The Arabian sand cat, Felis margarita harrisoni, is a mysterious and under studied animal. Until recently, its habits in the wild were only anecdotal tales. We know that the subspecies is well-equipped for its North African, Arabian and Central Asian desert habitats with protective hairs on its ears and paws, and has adapted to arid climates by getting its hydration by eating smaller creatures. But it hadn't been seen for about a decade.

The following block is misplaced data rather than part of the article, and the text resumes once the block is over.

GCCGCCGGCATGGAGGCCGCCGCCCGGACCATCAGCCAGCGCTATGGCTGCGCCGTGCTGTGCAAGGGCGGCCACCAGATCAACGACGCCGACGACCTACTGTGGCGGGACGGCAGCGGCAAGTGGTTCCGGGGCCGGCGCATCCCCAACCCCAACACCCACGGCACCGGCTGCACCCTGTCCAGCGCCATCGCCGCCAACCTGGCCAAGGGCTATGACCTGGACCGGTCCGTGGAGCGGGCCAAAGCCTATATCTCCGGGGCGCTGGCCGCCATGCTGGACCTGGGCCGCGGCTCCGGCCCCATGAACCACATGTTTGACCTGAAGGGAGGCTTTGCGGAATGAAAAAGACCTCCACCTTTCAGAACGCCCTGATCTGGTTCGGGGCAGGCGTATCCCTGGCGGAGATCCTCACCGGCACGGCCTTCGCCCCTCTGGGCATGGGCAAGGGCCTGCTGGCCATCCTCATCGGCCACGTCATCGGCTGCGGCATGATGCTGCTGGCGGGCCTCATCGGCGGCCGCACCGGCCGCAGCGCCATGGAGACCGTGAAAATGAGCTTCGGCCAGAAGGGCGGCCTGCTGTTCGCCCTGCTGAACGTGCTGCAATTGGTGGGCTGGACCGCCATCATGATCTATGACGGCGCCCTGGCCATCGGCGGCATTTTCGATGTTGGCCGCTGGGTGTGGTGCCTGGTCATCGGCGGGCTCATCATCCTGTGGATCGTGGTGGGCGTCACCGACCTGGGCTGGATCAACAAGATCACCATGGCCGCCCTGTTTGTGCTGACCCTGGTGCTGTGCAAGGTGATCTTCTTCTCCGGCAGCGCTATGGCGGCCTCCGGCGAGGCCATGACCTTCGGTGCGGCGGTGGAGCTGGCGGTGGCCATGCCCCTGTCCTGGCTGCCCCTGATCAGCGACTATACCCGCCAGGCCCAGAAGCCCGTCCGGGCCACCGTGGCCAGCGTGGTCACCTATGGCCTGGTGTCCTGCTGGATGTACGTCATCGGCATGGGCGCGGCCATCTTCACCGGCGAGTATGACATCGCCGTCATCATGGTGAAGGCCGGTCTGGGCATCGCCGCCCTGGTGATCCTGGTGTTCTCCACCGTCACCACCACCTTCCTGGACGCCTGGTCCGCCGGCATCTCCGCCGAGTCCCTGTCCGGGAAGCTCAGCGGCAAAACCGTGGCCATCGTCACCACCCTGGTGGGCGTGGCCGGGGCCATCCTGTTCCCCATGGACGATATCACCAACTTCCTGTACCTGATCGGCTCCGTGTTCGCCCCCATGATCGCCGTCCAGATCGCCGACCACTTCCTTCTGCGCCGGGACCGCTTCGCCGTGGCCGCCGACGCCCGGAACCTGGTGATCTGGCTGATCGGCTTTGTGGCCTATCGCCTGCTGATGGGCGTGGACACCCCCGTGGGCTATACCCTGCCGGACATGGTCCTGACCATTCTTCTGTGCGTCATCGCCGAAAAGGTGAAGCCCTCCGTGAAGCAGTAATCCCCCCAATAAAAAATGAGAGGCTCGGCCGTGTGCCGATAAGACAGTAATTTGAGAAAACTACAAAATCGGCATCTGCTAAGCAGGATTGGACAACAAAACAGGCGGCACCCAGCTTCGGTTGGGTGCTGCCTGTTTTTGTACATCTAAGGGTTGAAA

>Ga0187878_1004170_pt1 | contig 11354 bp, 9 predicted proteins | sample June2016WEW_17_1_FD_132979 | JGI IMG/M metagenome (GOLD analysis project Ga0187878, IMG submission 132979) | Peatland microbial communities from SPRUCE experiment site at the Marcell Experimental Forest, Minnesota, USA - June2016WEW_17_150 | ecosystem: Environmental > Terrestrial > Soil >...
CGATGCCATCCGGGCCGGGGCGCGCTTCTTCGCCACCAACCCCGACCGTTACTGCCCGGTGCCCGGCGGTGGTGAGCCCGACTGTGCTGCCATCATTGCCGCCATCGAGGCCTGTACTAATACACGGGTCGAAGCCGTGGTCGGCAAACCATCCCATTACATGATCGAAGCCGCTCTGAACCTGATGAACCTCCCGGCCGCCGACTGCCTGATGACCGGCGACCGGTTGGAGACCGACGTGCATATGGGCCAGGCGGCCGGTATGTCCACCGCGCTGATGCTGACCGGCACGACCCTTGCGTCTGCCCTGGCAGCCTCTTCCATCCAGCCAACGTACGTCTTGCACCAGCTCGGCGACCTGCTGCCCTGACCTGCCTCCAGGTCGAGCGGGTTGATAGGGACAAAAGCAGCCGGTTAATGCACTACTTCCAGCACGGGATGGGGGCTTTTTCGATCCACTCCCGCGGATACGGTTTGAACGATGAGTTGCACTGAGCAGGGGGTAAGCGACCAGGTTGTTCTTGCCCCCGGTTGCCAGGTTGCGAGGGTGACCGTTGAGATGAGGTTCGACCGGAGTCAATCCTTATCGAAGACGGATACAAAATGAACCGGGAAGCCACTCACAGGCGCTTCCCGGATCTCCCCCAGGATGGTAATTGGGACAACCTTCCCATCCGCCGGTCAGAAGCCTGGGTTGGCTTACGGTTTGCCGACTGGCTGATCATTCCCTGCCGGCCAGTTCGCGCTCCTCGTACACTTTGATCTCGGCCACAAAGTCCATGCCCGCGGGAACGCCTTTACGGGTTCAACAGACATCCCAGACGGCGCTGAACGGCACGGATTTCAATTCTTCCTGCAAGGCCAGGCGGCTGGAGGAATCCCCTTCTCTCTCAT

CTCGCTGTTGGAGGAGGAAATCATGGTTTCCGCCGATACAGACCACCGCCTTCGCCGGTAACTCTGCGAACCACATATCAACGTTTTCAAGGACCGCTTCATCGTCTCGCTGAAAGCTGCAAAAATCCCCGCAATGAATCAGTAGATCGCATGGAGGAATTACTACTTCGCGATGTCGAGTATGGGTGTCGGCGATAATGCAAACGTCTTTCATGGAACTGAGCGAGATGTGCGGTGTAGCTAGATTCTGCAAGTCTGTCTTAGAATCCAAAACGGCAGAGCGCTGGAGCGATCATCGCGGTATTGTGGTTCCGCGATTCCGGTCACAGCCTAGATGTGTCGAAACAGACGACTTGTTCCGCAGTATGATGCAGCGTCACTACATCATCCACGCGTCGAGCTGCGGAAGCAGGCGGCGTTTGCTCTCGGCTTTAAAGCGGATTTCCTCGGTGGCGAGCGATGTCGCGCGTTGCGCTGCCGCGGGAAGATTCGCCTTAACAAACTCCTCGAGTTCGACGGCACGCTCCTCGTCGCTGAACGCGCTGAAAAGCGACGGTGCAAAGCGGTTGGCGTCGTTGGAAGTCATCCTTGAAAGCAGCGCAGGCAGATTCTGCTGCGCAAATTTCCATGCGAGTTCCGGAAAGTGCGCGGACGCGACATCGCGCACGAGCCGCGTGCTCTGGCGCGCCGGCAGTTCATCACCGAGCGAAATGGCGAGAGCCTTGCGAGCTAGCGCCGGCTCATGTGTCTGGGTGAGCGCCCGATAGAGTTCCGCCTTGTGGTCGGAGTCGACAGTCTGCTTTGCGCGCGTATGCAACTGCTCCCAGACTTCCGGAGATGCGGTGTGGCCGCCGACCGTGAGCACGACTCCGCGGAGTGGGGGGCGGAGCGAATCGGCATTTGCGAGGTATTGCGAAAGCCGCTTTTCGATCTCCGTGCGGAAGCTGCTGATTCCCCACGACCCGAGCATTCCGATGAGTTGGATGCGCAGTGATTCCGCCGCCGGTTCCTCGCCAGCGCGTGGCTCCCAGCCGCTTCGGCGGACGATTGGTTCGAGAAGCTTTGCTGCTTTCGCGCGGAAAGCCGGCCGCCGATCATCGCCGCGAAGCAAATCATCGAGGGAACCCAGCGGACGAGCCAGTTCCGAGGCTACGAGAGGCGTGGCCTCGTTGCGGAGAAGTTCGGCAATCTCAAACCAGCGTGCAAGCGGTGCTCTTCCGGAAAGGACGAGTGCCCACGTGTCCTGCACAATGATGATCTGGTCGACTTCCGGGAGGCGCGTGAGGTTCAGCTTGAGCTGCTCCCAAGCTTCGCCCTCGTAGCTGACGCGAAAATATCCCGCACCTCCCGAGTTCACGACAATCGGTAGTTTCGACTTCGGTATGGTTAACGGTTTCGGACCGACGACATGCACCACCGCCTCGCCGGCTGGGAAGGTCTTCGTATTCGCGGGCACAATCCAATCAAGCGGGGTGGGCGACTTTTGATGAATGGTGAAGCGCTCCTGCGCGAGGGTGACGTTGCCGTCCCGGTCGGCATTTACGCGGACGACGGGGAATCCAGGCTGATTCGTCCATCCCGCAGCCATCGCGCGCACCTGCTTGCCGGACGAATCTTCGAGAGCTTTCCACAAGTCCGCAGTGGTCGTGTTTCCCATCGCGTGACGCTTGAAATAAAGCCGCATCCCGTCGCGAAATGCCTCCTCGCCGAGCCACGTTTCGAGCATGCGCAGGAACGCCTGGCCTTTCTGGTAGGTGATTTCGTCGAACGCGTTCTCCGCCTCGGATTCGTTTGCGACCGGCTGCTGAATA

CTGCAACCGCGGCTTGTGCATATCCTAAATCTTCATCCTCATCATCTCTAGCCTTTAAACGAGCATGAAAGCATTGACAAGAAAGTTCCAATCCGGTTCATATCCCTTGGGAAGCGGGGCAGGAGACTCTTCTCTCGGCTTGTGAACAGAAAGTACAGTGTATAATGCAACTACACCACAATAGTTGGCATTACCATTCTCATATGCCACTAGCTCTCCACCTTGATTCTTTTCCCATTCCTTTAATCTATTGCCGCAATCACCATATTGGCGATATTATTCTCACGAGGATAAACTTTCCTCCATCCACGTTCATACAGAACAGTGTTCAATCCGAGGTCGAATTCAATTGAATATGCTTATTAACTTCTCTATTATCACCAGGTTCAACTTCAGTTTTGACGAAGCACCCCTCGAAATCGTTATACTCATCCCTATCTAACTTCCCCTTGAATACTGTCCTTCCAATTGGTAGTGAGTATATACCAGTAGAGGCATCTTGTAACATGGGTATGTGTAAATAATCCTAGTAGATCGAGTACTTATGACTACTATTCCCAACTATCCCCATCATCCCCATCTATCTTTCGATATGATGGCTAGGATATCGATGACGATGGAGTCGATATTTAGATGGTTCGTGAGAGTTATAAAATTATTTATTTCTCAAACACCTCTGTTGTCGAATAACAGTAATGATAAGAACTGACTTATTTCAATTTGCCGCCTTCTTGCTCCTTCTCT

In March 2015, Shakeel Ahmed, an assistant scientist at Abu Dhabi's Environment Agency, set out to photograph the elusive sand cat. His team set up 5 camera traps with cat food over 278 nights between March and December, and ended up collecting data on three individual sand cats: Two female and one male. A majority of the photos were triggered in the pre-dawn hours, and during full moons. The findings were published in the European Journal of Wildlife Research.
The team hopes that these new insights into the sand cat's wild life will help the threatened species' conservation efforts. In the meantime, rock on, sand cat.
[H/T New Scientist]